It’s April! At First Book that means it’s not just springtime, it’s the month that we celebrate all things rhythm, verse and rhyme: National Poetry Month. Here are five of our favorite collections to make poetry fun for kids of varying ages.
Button Up! Wrinkled Rhymes Written by Alice Schertle, illustrated by Petra Mathers
This hilarious book features poems written from the points of view of different articles of clothing. From “Emily’s Undies” to “Bob’s Bicycle Helmet,” each is certain both to get laughs and to help kids think creatively about voice and perspective. Perfect for Kindergarten – 3rd grade.
Firefly July: A Year of Very Short Poems Edited by Paul B. Janeczko, illustrated by Melissa Sweet
Stunning illustrations fill the pages of this beautiful collection. Hand-picked poems of just a few lines each take readers through the changing moods and weather of the four seasons, making this a perfect book for year-round reading. Ideal for Kindergarten – 4th grade.
Emma’s Poem: The Voice of the Statue of Liberty Written by Linda Glaser, illustrated by Claire A. Nivola
“Give me your tired, your poor, your huddled masses yearning to breathe free…” When poet Emma Lazarus penned these words in 1883, she was speaking out for the immigrants arriving on America’s shores and shaping the world’s view of the Statue of Liberty. This simple but powerful biography brings her story to life and invites conversations about U.S. history, women’s history, immigration, and human rights. Recommended for 2nd – 5th grade.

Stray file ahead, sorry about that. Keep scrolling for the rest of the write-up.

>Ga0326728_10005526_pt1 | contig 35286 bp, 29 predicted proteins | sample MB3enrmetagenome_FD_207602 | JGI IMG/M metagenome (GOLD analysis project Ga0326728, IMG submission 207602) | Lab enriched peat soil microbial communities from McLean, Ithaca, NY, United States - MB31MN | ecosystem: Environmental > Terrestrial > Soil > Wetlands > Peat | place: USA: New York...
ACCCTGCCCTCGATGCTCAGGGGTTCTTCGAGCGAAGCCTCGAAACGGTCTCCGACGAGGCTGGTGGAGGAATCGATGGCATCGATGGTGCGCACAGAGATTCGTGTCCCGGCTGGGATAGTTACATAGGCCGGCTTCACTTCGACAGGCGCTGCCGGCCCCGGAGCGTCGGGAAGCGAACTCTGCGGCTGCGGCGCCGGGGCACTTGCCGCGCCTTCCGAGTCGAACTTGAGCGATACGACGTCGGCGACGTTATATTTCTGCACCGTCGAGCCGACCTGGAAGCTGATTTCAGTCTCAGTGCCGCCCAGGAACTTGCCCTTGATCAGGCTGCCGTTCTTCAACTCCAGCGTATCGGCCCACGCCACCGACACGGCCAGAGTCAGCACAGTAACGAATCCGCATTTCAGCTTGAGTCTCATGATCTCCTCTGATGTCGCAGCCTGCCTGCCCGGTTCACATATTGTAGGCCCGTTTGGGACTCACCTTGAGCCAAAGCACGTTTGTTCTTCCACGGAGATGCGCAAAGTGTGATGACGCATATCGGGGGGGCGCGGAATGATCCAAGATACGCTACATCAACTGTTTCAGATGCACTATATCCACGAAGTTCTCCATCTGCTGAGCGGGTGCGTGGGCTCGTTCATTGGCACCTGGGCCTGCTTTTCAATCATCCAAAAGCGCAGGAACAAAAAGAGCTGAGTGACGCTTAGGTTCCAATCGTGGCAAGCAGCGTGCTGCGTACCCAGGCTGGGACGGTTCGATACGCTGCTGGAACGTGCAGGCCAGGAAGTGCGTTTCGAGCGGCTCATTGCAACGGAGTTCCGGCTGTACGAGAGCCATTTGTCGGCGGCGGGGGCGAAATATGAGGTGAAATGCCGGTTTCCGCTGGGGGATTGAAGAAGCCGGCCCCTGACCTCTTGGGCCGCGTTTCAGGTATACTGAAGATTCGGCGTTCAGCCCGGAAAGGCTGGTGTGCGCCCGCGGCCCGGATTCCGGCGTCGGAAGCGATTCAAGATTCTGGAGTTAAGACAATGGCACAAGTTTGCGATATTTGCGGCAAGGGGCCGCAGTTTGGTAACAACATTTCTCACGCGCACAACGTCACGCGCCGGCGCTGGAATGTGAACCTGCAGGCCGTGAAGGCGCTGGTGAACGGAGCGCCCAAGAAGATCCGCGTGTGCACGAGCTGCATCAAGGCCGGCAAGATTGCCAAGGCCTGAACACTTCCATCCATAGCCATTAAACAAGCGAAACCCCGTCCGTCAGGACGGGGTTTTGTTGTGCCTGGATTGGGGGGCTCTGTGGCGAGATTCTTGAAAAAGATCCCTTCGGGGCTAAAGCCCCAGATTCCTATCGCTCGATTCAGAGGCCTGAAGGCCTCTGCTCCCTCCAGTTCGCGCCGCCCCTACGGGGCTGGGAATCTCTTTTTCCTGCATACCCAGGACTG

The Wild Book Written by Margarita Engle
Filled with luscious language and rich imagery, this moving novel in verse by Cuban-American poet Margarita Engle tells the story of a girl who is struggling with dyslexia but determined to defy the predictions of those who say she’ll never read. The book offers sensitive insights into life with a disability while showing readers an especially chaotic time in Cuban history, circa 1912. Best for 5th – 8th grade.
You Don’t Even Know Me: Stories and Poems About Boys Written by Sharon Flake
Honest, heartfelt and thought-provoking – three words we’d use to describe the poems and short stories in this collection, each told from a black teen’s point of view. Their voices tell tales of gangs, guns, pregnancy, STDs and abuse; but there’s also love, community and positivity on these pages. In short, it’s a truthful look at life’s realities, told with rhythm, insight and genuine care. This would be terrific for use as reader’s theater or as inspiration for teens to record their own stories in writing. For use with mature middle school and high school students.